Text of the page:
Research studies suggest that ‘immunized’ audiences are surprisingly resistant to later appeals.
Our cat has the daily trauma of making decisions about whether to cross the threshold of the front door to come in or out. It’s her call, and it’s always a tough decision. She prevaricates, pauses, reconsiders, and, when coming inside, frequently looks back as if she will never see the great outdoors again. We wait while she decides. And then we wait some more. I’m told it’s called “threshold anxiety,” a pattern not uncommon among cats. This behavior may explain why they have so successfully evolved. It seems like a waste our of time. Even so, there is a kind of parallel in our behavior. Experimental research on what motivates people to change shows that we are also a wily species prone to stay put.
To humans, an attractive gateway to a new attitude almost always looks like a trap. We don’t like to rearrange the mental furniture that is in our heads. And so we stay as we are, even when what is on the other side of the threshold looks so inviting.
There is a persuasion strategy that builds off this tendency. Used at the right time, it’s almost foolproof.
The effective appeal is called inoculation. An inoculation message is a warning to not be taken in by certain communications from a different source that soon will be heard from. This tactic is entrenched in many forms of persuasion—from political campaigns to court trials to prevention messages in health campaigns. The theory predicts that a persuader who delivers a message of caution about a future ploy to win us over can “inoculate” us to resist. When trial lawyers begin their opening statements to a jury noting that the other side “will try to convince you . . . ” they are inoculating. Likewise, when a friend tells us that another friend is making the rounds looking for volunteers, we may be motivated to arm ourselves with a good excuse to say no. The first warning increases already-high levels of audience skepticism, thereby ruining the second persuader’s chances. The warning is a trigger to freeze in place.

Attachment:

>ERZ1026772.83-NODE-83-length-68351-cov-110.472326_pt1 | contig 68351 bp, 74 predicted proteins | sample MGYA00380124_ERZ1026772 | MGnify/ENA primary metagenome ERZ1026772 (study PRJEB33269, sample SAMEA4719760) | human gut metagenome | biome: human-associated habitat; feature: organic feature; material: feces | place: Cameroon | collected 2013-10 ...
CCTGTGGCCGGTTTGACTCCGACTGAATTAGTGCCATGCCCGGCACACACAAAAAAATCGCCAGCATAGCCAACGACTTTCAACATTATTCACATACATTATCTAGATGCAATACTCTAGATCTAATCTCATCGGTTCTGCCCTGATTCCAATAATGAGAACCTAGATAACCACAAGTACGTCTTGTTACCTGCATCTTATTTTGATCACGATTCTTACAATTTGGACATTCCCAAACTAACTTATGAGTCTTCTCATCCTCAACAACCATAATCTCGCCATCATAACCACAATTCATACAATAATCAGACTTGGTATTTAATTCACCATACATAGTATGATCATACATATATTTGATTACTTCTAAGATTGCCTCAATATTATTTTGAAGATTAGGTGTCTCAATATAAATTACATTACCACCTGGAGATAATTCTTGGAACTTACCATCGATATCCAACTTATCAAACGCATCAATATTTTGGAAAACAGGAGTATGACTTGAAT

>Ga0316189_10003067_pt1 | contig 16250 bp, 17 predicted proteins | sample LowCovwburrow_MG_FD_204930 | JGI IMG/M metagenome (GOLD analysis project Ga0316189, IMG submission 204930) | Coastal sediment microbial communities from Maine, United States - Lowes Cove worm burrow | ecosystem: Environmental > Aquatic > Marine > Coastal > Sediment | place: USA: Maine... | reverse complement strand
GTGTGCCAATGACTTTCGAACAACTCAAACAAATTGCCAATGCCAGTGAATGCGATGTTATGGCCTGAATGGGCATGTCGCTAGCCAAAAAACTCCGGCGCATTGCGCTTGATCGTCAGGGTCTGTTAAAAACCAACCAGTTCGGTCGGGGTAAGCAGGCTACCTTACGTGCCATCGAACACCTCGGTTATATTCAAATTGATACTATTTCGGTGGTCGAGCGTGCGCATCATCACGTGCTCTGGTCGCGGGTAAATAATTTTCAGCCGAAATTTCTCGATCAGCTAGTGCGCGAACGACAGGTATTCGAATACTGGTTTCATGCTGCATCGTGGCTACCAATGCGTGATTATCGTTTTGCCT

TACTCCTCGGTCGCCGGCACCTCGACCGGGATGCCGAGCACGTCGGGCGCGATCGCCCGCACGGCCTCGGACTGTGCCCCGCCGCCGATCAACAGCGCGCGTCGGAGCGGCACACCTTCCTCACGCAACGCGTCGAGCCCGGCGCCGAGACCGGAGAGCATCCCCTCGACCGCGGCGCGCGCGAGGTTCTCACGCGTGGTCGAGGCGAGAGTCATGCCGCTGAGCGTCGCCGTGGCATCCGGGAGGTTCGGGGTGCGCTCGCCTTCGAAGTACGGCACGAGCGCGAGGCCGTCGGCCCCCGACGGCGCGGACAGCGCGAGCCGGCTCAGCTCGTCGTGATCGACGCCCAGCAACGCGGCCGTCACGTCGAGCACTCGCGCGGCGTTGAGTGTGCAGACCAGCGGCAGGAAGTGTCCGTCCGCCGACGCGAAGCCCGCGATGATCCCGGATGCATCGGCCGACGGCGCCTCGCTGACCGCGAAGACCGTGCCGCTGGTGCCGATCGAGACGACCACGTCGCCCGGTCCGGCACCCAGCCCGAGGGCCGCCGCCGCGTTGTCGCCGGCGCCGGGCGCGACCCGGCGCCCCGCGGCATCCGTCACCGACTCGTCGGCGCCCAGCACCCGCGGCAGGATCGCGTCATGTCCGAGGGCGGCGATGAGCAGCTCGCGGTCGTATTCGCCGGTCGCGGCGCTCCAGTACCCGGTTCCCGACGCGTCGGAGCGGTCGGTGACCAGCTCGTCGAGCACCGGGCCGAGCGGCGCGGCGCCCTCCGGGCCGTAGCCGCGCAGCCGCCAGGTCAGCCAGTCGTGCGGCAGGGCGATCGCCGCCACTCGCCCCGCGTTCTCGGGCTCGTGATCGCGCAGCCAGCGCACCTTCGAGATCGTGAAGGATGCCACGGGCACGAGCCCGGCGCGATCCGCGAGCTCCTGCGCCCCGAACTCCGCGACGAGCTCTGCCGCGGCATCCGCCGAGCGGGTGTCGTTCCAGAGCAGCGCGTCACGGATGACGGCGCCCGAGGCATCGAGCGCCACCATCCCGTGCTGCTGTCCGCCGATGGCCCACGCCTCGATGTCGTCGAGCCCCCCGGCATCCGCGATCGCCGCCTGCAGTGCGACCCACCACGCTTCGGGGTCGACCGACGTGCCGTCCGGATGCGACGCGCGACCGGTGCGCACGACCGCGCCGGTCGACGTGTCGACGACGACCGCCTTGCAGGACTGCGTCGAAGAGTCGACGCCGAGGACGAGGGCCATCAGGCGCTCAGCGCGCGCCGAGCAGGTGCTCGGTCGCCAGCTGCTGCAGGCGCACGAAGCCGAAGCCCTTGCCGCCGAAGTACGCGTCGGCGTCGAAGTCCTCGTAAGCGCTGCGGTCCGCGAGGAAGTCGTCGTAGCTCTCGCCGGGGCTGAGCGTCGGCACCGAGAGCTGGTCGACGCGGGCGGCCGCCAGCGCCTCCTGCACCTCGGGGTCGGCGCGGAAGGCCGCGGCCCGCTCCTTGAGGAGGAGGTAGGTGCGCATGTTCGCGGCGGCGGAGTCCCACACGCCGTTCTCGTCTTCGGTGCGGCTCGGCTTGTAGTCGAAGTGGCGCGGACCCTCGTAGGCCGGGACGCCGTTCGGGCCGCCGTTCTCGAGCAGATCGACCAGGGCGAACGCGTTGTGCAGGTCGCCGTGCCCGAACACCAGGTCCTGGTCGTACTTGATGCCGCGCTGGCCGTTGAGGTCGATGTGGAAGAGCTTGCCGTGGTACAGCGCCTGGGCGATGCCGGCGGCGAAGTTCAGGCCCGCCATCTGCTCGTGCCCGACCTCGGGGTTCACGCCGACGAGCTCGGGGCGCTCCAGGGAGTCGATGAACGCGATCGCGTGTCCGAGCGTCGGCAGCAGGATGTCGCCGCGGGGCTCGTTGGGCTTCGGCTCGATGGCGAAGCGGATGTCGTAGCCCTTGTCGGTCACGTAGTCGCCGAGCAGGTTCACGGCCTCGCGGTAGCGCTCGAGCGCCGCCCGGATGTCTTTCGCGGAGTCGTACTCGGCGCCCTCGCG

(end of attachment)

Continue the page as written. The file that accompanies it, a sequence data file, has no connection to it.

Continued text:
In persuasion research there aren’t many strategies where you can bet the farm on an outcome. But you can pretty much count on an immunized audience to not be effected by a later appeal.
There is strong evidence to suggest that exposure of preteens to inoculation messages work well.
Think of inoculation in terms of its metaphoric origins. Just as immunization can prevent disease by introducing a benign form that triggers the body’s defenses, so it seems equally possible to do much the same in a persuasive message. For example, there is strong evidence to suggest that exposure of preteens to anti-smoking messages work if they play out scenarios that suggest manipulation. For example: “films and friends may try to convince you that smoking is cool,” or “cigarette companies try to make you addicted so that you will be a customer for (a shortened) life.” Older teens? Not so much. It’s clear that a prime condition for effective inoculation involves being the first in line to issue a warning. Older kids have been inoculated in a different way. They have heard so many warnings that they have become immune to new lectures.